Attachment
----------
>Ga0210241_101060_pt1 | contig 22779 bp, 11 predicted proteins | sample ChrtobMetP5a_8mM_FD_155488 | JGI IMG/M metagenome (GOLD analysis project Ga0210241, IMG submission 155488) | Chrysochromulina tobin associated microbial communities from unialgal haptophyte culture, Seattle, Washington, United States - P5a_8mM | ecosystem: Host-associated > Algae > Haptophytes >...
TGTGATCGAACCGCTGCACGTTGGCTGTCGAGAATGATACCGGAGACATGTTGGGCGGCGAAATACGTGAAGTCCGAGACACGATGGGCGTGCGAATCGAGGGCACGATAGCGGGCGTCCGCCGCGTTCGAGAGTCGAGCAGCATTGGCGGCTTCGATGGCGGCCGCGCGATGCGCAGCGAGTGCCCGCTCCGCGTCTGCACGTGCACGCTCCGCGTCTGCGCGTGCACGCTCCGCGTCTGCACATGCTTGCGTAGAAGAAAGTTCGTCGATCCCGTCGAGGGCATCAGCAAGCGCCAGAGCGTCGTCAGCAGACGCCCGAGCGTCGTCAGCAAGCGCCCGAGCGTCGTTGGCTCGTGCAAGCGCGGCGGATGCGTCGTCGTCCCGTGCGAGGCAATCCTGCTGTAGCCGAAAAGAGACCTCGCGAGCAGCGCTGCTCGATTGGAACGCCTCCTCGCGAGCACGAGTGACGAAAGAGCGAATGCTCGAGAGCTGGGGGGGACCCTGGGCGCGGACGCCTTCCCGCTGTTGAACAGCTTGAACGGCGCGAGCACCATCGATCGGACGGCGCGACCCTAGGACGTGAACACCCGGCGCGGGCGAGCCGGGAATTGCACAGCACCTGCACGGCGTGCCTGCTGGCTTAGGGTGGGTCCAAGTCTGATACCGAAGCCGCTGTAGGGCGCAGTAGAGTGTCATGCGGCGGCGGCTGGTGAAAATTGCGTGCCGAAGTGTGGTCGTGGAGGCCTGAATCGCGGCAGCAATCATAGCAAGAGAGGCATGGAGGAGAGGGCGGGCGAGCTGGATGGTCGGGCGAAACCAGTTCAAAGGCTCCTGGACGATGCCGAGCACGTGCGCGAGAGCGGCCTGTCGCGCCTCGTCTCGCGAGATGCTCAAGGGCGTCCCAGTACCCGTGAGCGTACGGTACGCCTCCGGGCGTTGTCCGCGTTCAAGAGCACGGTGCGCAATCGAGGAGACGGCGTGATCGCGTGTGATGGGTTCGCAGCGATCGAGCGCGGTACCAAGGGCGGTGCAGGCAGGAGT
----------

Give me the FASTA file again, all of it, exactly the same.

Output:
>Ga0210241_101060_pt1 | contig 22779 bp, 11 predicted proteins | sample ChrtobMetP5a_8mM_FD_155488 | JGI IMG/M metagenome (GOLD analysis project Ga0210241, IMG submission 155488) | Chrysochromulina tobin associated microbial communities from unialgal haptophyte culture, Seattle, Washington, United States - P5a_8mM | ecosystem: Host-associated > Algae > Haptophytes >...
TGTGATCGAACCGCTGCACGTTGGCTGTCGAGAATGATACCGGAGACATGTTGGGCGGCGAAATACGTGAAGTCCGAGACACGATGGGCGTGCGAATCGAGGGCACGATAGCGGGCGTCCGCCGCGTTCGAGAGTCGAGCAGCATTGGCGGCTTCGATGGCGGCCGCGCGATGCGCAGCGAGTGCCCGCTCCGCGTCTGCACGTGCACGCTCCGCGTCTGCGCGTGCACGCTCCGCGTCTGCACATGCTTGCGTAGAAGAAAGTTCGTCGATCCCGTCGAGGGCATCAGCAAGCGCCAGAGCGTCGTCAGCAGACGCCCGAGCGTCGTCAGCAAGCGCCCGAGCGTCGTTGGCTCGTGCAAGCGCGGCGGATGCGTCGTCGTCCCGTGCGAGGCAATCCTGCTGTAGCCGAAAAGAGACCTCGCGAGCAGCGCTGCTCGATTGGAACGCCTCCTCGCGAGCACGAGTGACGAAAGAGCGAATGCTCGAGAGCTGGGGGGGACCCTGGGCGCGGACGCCTTCCCGCTGTTGAACAGCTTGAACGGCGCGAGCACCATCGATCGGACGGCGCGACCCTAGGACGTGAACACCCGGCGCGGGCGAGCCGGGAATTGCACAGCACCTGCACGGCGTGCCTGCTGGCTTAGGGTGGGTCCAAGTCTGATACCGAAGCCGCTGTAGGGCGCAGTAGAGTGTCATGCGGCGGCGGCTGGTGAAAATTGCGTGCCGAAGTGTGGTCGTGGAGGCCTGAATCGCGGCAGCAATCATAGCAAGAGAGGCATGGAGGAGAGGGCGGGCGAGCTGGATGGTCGGGCGAAACCAGTTCAAAGGCTCCTGGACGATGCCGAGCACGTGCGCGAGAGCGGCCTGTCGCGCCTCGTCTCGCGAGATGCTCAAGGGCGTCCCAGTACCCGTGAGCGTACGGTACGCCTCCGGGCGTTGTCCGCGTTCAAGAGCACGGTGCGCAATCGAGGAGACGGCGTGATCGCGTGTGATGGGTTCGCAGCGATCGAGCGCGGTACCAAGGGCGGTGCAGGCAGGAGT